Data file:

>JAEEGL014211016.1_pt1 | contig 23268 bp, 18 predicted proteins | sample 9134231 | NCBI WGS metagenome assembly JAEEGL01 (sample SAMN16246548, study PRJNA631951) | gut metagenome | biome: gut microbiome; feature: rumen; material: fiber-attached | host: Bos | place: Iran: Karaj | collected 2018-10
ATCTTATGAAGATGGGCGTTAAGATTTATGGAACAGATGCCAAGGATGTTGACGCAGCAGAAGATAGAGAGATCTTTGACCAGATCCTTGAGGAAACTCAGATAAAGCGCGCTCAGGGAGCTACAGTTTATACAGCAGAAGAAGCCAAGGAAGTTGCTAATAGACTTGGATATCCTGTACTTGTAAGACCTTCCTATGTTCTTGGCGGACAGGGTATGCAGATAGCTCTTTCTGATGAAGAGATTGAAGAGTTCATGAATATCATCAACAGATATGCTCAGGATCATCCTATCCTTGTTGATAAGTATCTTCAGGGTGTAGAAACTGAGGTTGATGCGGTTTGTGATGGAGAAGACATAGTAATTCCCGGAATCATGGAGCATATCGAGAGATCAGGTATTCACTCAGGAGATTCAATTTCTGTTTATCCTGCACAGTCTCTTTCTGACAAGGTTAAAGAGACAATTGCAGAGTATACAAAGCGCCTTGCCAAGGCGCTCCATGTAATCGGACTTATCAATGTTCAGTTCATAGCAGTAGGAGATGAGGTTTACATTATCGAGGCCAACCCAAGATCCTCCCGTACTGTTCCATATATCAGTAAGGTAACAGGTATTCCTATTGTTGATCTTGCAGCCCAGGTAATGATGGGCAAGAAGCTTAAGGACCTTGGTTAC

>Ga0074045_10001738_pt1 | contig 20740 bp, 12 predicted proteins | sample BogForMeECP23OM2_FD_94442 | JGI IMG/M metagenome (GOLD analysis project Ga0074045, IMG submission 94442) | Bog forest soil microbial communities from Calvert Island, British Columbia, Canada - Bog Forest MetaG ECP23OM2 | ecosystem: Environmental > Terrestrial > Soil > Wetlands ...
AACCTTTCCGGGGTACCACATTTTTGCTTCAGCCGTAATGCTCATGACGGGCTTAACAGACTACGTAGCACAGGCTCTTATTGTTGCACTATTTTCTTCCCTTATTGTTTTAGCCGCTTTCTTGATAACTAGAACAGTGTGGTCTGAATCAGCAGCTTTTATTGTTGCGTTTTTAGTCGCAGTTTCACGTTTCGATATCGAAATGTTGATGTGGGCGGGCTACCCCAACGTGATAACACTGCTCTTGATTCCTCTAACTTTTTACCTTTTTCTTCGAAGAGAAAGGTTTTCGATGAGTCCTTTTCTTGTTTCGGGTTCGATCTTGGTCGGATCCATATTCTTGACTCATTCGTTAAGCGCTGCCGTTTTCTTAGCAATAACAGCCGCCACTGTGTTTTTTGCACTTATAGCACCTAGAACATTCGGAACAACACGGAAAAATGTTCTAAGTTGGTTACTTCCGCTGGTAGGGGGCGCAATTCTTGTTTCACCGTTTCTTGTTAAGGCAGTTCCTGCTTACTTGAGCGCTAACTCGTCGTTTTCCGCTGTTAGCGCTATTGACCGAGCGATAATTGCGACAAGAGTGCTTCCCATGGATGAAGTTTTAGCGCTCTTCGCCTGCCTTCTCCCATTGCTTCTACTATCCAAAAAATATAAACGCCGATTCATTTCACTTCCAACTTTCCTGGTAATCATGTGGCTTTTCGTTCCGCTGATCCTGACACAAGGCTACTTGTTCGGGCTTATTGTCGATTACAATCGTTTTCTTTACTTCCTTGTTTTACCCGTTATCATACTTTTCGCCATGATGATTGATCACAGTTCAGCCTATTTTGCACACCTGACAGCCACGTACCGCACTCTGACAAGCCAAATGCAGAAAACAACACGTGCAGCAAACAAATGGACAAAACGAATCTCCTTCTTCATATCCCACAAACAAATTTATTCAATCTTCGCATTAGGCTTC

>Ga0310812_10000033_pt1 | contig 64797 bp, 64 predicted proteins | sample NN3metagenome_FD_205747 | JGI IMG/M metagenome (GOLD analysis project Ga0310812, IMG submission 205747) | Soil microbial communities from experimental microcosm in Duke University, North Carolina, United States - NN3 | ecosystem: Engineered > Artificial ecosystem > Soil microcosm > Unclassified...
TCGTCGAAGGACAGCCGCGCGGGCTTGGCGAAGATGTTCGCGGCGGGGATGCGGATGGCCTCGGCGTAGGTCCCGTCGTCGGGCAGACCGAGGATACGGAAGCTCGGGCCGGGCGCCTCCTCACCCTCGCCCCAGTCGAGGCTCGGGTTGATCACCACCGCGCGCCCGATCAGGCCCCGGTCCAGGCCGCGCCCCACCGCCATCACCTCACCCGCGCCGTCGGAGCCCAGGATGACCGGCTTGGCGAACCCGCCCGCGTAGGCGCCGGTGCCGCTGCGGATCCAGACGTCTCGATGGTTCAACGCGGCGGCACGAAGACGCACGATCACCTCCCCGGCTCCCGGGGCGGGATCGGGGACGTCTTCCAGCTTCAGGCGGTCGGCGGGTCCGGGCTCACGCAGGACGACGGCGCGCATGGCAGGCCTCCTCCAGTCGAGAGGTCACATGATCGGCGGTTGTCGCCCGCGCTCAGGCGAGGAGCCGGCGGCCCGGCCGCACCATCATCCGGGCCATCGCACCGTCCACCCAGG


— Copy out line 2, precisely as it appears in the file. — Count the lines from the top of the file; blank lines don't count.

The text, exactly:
ATCTTATGAAGATGGGCGTTAAGATTTATGGAACAGATGCCAAGGATGTTGACGCAGCAGAAGATAGAGAGATCTTTGACCAGATCCTTGAGGAAACTCAGATAAAGCGCGCTCAGGGAGCTACAGTTTATACAGCAGAAGAAGCCAAGGAAGTTGCTAATAGACTTGGATATCCTGTACTTGTAAGACCTTCCTATGTTCTTGGCGGACAGGGTATGCAGATAGCTCTTTCTGATGAAGAGATTGAAGAGTTCATGAATATCATCAACAGATATGCTCAGGATCATCCTATCCTTGTTGATAAGTATCTTCAGGGTGTAGAAACTGAGGTTGATGCGGTTTGTGATGGAGAAGACATAGTAATTCCCGGAATCATGGAGCATATCGAGAGATCAGGTATTCACTCAGGAGATTCAATTTCTGTTTATCCTGCACAGTCTCTTTCTGACAAGGTTAAAGAGACAATTGCAGAGTATACAAAGCGCCTTGCCAAGGCGCTCCATGTAATCGGACTTATCAATGTTCAGTTCATAGCAGTAGGAGATGAGGTTTACATTATCGAGGCCAACCCAAGATCCTCCCGTACTGTTCCATATATCAGTAAGGTAACAGGTATTCCTATTGTTGATCTTGCAGCCCAGGTAATGATGGGCAAGAAGCTTAAGGACCTTGGTTAC